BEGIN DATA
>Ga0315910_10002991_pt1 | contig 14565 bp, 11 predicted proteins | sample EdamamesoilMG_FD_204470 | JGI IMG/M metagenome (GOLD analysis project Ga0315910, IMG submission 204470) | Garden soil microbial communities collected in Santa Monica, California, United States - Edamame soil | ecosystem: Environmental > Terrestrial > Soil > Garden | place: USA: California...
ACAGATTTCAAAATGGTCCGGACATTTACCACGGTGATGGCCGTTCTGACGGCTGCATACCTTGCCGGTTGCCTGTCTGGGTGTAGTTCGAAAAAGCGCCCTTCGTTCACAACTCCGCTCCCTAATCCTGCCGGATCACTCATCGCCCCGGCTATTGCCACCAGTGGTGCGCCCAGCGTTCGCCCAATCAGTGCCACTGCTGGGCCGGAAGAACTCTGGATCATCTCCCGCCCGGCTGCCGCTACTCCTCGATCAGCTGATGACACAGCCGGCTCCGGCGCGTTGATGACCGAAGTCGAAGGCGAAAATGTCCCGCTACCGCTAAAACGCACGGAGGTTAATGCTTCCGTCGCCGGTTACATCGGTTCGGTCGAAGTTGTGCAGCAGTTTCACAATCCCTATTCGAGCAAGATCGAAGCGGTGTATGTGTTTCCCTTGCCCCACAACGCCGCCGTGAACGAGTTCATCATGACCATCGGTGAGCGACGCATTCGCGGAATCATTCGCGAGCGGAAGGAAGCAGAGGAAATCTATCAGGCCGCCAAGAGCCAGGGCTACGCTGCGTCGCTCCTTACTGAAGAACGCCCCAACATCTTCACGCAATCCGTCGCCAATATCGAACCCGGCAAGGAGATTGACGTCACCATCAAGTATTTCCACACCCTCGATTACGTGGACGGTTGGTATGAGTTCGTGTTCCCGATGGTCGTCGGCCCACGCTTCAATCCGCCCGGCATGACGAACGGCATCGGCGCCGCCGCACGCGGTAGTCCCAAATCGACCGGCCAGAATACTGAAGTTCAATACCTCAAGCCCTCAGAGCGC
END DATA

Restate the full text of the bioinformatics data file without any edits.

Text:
>Ga0315910_10002991_pt1 | contig 14565 bp, 11 predicted proteins | sample EdamamesoilMG_FD_204470 | JGI IMG/M metagenome (GOLD analysis project Ga0315910, IMG submission 204470) | Garden soil microbial communities collected in Santa Monica, California, United States - Edamame soil | ecosystem: Environmental > Terrestrial > Soil > Garden | place: USA: California...
ACAGATTTCAAAATGGTCCGGACATTTACCACGGTGATGGCCGTTCTGACGGCTGCATACCTTGCCGGTTGCCTGTCTGGGTGTAGTTCGAAAAAGCGCCCTTCGTTCACAACTCCGCTCCCTAATCCTGCCGGATCACTCATCGCCCCGGCTATTGCCACCAGTGGTGCGCCCAGCGTTCGCCCAATCAGTGCCACTGCTGGGCCGGAAGAACTCTGGATCATCTCCCGCCCGGCTGCCGCTACTCCTCGATCAGCTGATGACACAGCCGGCTCCGGCGCGTTGATGACCGAAGTCGAAGGCGAAAATGTCCCGCTACCGCTAAAACGCACGGAGGTTAATGCTTCCGTCGCCGGTTACATCGGTTCGGTCGAAGTTGTGCAGCAGTTTCACAATCCCTATTCGAGCAAGATCGAAGCGGTGTATGTGTTTCCCTTGCCCCACAACGCCGCCGTGAACGAGTTCATCATGACCATCGGTGAGCGACGCATTCGCGGAATCATTCGCGAGCGGAAGGAAGCAGAGGAAATCTATCAGGCCGCCAAGAGCCAGGGCTACGCTGCGTCGCTCCTTACTGAAGAACGCCCCAACATCTTCACGCAATCCGTCGCCAATATCGAACCCGGCAAGGAGATTGACGTCACCATCAAGTATTTCCACACCCTCGATTACGTGGACGGTTGGTATGAGTTCGTGTTCCCGATGGTCGTCGGCCCACGCTTCAATCCGCCCGGCATGACGAACGGCATCGGCGCCGCCGCACGCGGTAGTCCCAAATCGACCGGCCAGAATACTGAAGTTCAATACCTCAAGCCCTCAGAGCGC